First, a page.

Wanted: Men with Vision, Conviction, and Faithfulness
We seem to be in a stalemate in church and state today. Problems are multiplying. The situation becomes more confusing year by year and we are in danger of losing heart: people are at a loss what to do. There is a great deal of activity but where is the substance? Maurice Roberts has said: ‘Wherever and whenever a religious movement ceases to produce the spiritual mind and the God-fearing life it has become a spent force.’ Those who may have a heart to do something about it are sometimes restricted by denominational barriers. If men with conviction and vision would join hands, who knows what might be achieved?
1) Men with conviction
We see in the history of the church that the men who wrought the greatest good have been men of conviction – Athanasius, Luther, Calvin, Knox, Tyndale, Owen, Whitefield, Edwards, Boston, Spurgeon, Machen, Lloyd-Jones, to name a few. J. Gresham Machen said:
The truth is, there can be no real progress unless there is something that is fixed. Archimedes said ‘Give me a place to stand, and I will move the world’. Well, Christian doctrine provides that place to stand. Unless there be such a place to stand, all progress is an illusion. The very idea of progress implies something fixed. There is no progress in a kaleidoscope.
For that reason we must be unashamedly Reformed in doctrine, worship and practice. To quote Machen again: ‘Thoroughly consistent Christianity, to my mind, is found only in the Reformed or Calvinistic faith and consistent Christianity is the easiest to defend.’ When Dr Lloyd-Jones pioneered a reprint of Calvin’s Institutes in 1949 he wrote of its doctrine: ‘It was “the iron rations of the soul” of the Reformation martyrs, of the Pilgrim Fathers, the Covenanters, and many others who had to face persecution and death for Christ’s sake.’ The Church must recover a love of the truth. We must believe with A. A. Hodge that ‘the last issue will be between Atheism in its countless forms and Calvinism. The other systems will be crushed as half-rotten ice between two bergs.’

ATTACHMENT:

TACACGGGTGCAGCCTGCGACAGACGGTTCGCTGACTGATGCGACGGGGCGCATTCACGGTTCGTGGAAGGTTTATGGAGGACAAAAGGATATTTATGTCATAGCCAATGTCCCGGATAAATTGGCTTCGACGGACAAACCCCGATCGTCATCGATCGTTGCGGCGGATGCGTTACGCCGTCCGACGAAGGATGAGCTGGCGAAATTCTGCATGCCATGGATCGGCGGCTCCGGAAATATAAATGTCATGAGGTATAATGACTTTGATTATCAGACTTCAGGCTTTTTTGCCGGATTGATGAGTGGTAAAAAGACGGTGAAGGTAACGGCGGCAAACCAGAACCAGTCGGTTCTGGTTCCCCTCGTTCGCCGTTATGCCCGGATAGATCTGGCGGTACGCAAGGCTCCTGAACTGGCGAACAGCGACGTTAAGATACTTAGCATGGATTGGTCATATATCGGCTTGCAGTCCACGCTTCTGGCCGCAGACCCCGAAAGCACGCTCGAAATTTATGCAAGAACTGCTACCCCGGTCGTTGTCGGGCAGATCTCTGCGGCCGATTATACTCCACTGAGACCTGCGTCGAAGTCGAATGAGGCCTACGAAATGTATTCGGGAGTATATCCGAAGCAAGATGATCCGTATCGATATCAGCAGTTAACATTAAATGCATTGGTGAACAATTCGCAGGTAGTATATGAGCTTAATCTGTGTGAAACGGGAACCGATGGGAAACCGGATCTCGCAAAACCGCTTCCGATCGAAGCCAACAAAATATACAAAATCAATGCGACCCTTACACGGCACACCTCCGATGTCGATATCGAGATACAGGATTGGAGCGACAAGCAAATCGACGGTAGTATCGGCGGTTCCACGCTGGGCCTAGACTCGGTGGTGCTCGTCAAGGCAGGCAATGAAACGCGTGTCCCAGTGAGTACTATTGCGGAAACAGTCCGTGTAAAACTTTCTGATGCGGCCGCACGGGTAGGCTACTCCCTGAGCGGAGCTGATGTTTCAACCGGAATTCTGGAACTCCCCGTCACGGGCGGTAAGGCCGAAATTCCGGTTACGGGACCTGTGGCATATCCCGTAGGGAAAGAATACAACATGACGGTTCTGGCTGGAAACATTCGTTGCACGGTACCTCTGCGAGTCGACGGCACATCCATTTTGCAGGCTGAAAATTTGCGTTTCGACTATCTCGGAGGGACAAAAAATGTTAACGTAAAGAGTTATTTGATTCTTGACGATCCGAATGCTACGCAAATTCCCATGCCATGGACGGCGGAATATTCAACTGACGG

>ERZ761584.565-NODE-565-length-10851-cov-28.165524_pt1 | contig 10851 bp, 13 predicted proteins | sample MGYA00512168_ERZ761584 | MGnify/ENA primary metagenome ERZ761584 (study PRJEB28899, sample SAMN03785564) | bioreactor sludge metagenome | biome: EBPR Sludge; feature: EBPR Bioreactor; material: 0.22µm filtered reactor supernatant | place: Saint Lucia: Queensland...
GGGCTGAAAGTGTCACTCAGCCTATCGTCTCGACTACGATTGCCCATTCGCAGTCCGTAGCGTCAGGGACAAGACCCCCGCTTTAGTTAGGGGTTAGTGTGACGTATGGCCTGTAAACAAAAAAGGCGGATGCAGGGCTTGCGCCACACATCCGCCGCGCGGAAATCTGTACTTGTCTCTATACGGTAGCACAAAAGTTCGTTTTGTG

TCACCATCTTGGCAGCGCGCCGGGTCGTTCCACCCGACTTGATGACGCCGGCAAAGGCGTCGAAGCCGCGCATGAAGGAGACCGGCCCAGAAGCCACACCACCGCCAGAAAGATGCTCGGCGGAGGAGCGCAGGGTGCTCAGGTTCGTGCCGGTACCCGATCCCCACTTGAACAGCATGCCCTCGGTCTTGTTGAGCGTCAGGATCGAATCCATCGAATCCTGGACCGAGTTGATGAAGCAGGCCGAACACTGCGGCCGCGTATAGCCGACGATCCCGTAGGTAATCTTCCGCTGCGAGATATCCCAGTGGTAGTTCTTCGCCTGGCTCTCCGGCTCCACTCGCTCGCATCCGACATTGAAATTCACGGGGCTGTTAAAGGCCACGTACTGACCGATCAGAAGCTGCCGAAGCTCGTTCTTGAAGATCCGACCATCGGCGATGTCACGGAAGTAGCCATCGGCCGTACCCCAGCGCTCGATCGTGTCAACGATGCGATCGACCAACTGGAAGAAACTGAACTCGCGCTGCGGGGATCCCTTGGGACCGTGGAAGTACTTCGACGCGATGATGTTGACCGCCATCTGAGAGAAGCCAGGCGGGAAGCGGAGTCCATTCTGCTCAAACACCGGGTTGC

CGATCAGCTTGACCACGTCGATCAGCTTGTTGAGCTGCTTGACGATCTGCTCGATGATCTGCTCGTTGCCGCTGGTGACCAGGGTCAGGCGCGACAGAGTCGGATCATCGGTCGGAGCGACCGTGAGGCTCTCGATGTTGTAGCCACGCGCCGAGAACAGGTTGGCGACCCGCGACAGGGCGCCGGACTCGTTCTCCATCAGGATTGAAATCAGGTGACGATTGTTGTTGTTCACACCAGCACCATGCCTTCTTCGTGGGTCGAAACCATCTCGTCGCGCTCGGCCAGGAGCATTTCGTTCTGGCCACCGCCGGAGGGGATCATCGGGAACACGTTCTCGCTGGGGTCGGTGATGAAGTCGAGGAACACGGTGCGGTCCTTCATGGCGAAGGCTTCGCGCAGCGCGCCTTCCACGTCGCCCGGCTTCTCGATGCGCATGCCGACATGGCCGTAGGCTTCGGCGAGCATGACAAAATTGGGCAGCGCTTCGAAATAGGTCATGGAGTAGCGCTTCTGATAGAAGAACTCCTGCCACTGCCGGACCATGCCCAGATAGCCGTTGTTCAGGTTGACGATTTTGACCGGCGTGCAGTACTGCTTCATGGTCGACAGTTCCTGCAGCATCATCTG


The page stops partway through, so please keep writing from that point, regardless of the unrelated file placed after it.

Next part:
Of the last great Covenanter leader, James Renwick, it was said by his enemies:
He was the stiffest maintainer of his principles that ever came before us. Others we used always to cause to waver one time or other; but him we could never move. Where we left him, there we found him. We could never make him yield or vary in the least. He was of old Knox’s principles.
2) Men with vision
We thought that we had recaptured the Reformed vision in the 1950s and 1960s. Alas! we seem to have lost it again. Oliver Barclay in his Evangelicalism in Britain 1935-1995 observed:
Dr Lloyd-Jones set a pattern in his preaching that was new for many. He emphasized the doctrine about the character of God. In particular he stressed the doctrine of the Father in a way that was not common in evangelical circles: his holiness, his wisdom, his initiative in our salvation and his power and sovereignty. His preaching was intensely God-centred compared with the rather human-centred emphases that were common then, which had resulted in a stress on what we can get in the way of experience or other blessing.